On February 26, 2004, at 2:30 PM local time, two Chinese "diplomats" drove through a guarded checkpoint at Los Alamos National Laboratory in New Mexico, at a high rate of speed, and went straight to a nuclear research area. The checkpoint they passed was a temporary one and could have been mistaken as a lab exit. The fast driving pair were intercepted by security personnel as their rental car was blocked by stoplight traffic. The two men were not actually diplomats, but security agents working for the Chinese embassy.
When stopped, the two identified themselves as diplomats assigned to the Las Angeles Chinese Consulate. A search of the car didn't turn up anything, but odd discrepancies raised warning flags. Rental license plates are normally mounted on front and back of the vehicle, but the car had two licenses places taped together on the back. Nor had the two men requested or received clearance from the U.S. State Department to travel to New Mexico on February 26-27. Chinese diplomats are barred from traveling outside a specific zone surrounding the consulate unless the State Department gives prior permission. The two had flown to Albuquerque in the morning, and spent about an hour and a half in the Los Alamos area before running the checkpoint. They stayed overnight at Santa Fe, and returned to Los Angeles the next day.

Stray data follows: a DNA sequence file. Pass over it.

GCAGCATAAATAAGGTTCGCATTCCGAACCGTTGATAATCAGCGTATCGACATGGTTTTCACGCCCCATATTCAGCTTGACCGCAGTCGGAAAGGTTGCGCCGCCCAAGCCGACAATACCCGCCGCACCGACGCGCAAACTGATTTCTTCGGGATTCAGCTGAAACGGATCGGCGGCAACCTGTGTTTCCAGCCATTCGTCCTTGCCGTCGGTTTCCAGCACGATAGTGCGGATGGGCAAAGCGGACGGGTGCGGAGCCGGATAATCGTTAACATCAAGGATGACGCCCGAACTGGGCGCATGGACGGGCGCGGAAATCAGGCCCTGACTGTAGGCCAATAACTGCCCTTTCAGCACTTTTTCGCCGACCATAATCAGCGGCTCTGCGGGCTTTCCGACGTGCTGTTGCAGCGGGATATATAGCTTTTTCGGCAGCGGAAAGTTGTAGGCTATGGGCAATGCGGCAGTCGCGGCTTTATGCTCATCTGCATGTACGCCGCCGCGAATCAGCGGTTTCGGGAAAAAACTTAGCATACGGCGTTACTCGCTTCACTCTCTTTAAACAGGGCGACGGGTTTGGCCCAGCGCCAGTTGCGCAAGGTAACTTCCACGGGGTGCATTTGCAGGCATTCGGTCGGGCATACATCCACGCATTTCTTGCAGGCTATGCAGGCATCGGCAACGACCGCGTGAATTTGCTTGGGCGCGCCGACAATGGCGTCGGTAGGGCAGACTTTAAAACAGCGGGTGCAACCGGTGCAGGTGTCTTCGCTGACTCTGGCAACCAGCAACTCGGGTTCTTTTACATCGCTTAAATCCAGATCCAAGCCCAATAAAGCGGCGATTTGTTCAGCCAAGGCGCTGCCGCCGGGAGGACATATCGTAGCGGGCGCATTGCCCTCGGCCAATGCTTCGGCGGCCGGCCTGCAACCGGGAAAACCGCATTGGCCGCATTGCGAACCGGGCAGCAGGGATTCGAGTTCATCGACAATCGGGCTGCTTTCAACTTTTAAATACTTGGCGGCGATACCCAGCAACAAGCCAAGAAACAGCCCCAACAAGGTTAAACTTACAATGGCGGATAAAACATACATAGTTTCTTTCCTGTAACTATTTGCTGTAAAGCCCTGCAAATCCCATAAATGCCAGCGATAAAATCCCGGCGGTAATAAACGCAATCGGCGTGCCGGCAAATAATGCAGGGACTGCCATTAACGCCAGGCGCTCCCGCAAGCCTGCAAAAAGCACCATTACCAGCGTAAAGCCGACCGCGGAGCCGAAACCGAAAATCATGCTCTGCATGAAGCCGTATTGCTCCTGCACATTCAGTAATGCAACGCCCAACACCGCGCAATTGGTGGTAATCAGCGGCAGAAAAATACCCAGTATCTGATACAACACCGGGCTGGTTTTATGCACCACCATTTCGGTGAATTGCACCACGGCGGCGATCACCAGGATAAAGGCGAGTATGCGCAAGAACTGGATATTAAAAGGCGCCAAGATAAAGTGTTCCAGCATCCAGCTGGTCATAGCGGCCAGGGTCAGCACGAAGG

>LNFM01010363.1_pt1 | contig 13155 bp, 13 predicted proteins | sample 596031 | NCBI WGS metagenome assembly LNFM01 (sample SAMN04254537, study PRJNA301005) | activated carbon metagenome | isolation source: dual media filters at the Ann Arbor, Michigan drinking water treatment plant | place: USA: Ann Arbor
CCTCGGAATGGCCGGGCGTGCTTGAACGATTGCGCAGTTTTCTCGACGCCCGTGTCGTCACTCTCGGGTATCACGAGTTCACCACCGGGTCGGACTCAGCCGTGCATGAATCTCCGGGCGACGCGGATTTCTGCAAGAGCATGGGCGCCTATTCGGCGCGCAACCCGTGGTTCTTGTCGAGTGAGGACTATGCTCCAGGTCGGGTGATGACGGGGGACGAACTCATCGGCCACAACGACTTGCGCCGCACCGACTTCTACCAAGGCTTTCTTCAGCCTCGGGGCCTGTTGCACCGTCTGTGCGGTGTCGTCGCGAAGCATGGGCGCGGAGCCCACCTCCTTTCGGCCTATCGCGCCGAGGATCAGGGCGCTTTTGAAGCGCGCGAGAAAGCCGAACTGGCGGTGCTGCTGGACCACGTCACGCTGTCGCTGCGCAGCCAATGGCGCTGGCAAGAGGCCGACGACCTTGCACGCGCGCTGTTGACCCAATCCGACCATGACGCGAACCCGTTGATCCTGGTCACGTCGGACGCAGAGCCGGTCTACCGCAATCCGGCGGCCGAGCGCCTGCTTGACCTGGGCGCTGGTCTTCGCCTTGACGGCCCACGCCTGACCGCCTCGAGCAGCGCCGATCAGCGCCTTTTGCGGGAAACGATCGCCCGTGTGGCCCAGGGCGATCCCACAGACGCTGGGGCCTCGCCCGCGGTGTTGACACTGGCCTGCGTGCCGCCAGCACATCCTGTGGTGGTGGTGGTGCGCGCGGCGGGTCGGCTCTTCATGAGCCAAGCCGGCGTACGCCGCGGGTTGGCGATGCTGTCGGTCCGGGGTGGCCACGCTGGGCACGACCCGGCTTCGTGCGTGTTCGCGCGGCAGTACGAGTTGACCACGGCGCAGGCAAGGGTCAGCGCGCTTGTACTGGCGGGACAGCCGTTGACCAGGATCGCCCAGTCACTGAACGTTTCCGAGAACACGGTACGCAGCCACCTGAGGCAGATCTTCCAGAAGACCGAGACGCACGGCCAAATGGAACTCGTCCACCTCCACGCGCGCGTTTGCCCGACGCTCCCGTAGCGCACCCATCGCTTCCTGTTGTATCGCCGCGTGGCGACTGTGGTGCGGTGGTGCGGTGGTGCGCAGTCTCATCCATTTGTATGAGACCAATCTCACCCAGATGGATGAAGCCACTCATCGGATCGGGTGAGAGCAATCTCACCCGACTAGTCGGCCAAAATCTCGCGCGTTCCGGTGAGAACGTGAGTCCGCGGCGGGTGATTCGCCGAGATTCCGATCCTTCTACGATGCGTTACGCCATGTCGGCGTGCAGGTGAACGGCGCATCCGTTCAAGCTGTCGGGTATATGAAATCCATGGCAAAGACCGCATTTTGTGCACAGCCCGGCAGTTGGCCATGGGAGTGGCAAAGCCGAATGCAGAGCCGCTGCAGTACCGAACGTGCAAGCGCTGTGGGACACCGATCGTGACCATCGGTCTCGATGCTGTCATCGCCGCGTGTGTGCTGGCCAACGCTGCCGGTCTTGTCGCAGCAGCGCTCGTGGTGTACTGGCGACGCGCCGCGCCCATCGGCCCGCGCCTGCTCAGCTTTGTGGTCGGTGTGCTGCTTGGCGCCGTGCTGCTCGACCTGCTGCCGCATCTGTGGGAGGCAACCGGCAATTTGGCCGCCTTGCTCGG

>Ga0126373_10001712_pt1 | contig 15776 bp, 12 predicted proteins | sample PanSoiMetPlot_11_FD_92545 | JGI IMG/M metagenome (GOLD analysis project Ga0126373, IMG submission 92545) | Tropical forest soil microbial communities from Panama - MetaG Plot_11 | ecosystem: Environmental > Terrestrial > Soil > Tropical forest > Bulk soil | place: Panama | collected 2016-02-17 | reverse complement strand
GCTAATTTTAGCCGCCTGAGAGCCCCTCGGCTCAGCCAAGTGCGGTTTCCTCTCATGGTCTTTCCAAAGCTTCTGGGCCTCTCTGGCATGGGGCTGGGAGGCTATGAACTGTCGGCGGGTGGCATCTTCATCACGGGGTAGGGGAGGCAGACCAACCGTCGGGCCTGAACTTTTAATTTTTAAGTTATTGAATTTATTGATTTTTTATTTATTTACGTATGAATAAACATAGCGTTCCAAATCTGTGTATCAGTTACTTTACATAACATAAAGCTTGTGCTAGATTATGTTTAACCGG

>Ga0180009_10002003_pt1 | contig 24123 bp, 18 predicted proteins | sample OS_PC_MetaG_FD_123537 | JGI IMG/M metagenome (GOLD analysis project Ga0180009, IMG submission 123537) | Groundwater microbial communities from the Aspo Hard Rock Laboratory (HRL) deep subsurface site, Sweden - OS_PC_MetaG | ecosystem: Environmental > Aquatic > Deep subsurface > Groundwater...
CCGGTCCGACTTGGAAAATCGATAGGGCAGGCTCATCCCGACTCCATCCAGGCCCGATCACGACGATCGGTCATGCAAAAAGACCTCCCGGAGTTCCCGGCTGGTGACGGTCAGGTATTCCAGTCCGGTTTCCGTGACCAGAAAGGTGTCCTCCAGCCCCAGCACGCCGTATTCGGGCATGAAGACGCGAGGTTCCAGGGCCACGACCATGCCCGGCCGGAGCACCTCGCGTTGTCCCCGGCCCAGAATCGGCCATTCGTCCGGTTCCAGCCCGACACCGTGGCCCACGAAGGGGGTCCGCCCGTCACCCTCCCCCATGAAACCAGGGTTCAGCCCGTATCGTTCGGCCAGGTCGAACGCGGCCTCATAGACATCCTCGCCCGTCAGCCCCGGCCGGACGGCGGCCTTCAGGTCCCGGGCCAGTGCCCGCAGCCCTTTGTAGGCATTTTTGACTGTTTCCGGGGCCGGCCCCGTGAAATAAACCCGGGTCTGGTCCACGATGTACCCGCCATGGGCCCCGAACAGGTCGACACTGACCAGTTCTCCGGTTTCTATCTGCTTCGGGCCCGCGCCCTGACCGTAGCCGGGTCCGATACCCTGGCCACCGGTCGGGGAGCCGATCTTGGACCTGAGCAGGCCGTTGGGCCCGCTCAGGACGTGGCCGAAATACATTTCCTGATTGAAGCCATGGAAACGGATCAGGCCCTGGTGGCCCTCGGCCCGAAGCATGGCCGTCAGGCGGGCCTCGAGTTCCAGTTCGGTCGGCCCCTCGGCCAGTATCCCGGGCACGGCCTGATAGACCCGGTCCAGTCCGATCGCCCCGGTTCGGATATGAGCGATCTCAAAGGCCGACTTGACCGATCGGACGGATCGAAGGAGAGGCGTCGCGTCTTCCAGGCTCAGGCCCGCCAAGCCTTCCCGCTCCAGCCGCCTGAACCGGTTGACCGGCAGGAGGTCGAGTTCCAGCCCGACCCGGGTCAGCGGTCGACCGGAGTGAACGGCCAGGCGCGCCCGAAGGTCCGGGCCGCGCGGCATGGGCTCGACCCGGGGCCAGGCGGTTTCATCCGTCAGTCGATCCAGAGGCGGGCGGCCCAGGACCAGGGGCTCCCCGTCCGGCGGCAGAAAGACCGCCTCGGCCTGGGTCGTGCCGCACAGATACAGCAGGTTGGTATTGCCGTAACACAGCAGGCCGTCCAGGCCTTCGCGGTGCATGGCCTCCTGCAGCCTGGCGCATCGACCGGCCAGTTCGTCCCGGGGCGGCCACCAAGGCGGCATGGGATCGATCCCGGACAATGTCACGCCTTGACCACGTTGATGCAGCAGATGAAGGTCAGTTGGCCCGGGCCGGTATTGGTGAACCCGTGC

The Chinese have waged a persistent campaign to obtain U.S. nuclear weapons secrets and in the 1990s obtained a neutron bomb design developed at Lawrence Livermore Labs. Chinese espionage methods rely on many small efforts, not a few big operations. This particular incident has some people thinking it was more than just "two guys who got lost." Doug Mohney